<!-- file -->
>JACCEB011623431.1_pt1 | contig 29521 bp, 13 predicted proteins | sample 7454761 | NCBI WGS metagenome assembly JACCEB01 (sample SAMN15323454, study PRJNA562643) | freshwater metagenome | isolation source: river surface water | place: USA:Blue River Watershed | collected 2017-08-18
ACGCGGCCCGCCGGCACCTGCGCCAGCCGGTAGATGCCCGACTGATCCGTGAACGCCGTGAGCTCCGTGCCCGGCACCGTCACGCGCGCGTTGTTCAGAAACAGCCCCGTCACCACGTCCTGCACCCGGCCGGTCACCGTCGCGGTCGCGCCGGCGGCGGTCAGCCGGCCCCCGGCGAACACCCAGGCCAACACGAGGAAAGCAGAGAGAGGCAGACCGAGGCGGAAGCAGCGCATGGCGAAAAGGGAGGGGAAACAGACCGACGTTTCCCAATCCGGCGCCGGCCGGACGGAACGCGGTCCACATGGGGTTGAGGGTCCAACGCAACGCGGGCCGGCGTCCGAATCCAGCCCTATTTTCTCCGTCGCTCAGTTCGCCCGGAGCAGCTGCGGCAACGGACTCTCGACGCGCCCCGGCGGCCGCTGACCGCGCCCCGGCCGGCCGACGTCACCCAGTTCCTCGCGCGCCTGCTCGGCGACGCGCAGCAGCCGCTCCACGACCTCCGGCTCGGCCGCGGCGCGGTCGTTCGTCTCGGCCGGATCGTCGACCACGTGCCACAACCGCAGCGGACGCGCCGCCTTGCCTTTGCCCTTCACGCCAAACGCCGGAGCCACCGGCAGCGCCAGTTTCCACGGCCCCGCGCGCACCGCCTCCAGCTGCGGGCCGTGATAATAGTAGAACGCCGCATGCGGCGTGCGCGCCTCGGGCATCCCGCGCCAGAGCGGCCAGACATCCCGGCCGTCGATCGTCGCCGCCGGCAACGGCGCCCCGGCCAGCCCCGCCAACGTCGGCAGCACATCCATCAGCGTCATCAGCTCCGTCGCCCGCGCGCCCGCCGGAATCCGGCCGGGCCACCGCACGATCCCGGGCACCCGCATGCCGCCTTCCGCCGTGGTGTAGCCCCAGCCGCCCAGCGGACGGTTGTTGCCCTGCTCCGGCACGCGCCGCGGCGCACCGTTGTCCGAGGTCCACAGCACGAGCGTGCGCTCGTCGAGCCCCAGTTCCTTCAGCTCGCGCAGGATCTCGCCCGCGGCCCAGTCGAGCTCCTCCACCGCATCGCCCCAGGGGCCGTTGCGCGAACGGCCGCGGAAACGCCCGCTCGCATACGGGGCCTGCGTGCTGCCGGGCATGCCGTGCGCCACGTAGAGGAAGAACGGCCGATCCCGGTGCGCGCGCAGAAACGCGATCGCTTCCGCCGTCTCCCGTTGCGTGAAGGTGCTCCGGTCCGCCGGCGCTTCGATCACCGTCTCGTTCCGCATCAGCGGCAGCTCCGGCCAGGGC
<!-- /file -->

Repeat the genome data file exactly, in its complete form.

>JACCEB011623431.1_pt1 | contig 29521 bp, 13 predicted proteins | sample 7454761 | NCBI WGS metagenome assembly JACCEB01 (sample SAMN15323454, study PRJNA562643) | freshwater metagenome | isolation source: river surface water | place: USA:Blue River Watershed | collected 2017-08-18
ACGCGGCCCGCCGGCACCTGCGCCAGCCGGTAGATGCCCGACTGATCCGTGAACGCCGTGAGCTCCGTGCCCGGCACCGTCACGCGCGCGTTGTTCAGAAACAGCCCCGTCACCACGTCCTGCACCCGGCCGGTCACCGTCGCGGTCGCGCCGGCGGCGGTCAGCCGGCCCCCGGCGAACACCCAGGCCAACACGAGGAAAGCAGAGAGAGGCAGACCGAGGCGGAAGCAGCGCATGGCGAAAAGGGAGGGGAAACAGACCGACGTTTCCCAATCCGGCGCCGGCCGGACGGAACGCGGTCCACATGGGGTTGAGGGTCCAACGCAACGCGGGCCGGCGTCCGAATCCAGCCCTATTTTCTCCGTCGCTCAGTTCGCCCGGAGCAGCTGCGGCAACGGACTCTCGACGCGCCCCGGCGGCCGCTGACCGCGCCCCGGCCGGCCGACGTCACCCAGTTCCTCGCGCGCCTGCTCGGCGACGCGCAGCAGCCGCTCCACGACCTCCGGCTCGGCCGCGGCGCGGTCGTTCGTCTCGGCCGGATCGTCGACCACGTGCCACAACCGCAGCGGACGCGCCGCCTTGCCTTTGCCCTTCACGCCAAACGCCGGAGCCACCGGCAGCGCCAGTTTCCACGGCCCCGCGCGCACCGCCTCCAGCTGCGGGCCGTGATAATAGTAGAACGCCGCATGCGGCGTGCGCGCCTCGGGCATCCCGCGCCAGAGCGGCCAGACATCCCGGCCGTCGATCGTCGCCGCCGGCAACGGCGCCCCGGCCAGCCCCGCCAACGTCGGCAGCACATCCATCAGCGTCATCAGCTCCGTCGCCCGCGCGCCCGCCGGAATCCGGCCGGGCCACCGCACGATCCCGGGCACCCGCATGCCGCCTTCCGCCGTGGTGTAGCCCCAGCCGCCCAGCGGACGGTTGTTGCCCTGCTCCGGCACGCGCCGCGGCGCACCGTTGTCCGAGGTCCACAGCACGAGCGTGCGCTCGTCGAGCCCCAGTTCCTTCAGCTCGCGCAGGATCTCGCCCGCGGCCCAGTCGAGCTCCTCCACCGCATCGCCCCAGGGGCCGTTGCGCGAACGGCCGCGGAAACGCCCGCTCGCATACGGGGCCTGCGTGCTGCCGGGCATGCCGTGCGCCACGTAGAGGAAGAACGGCCGATCCCGGTGCGCGCGCAGAAACGCGATCGCTTCCGCCGTCTCCCGTTGCGTGAAGGTGCTCCGGTCCGCCGGCGCTTCGATCACCGTCTCGTTCCGCATCAGCGGCAGCTCCGGCCAGGGC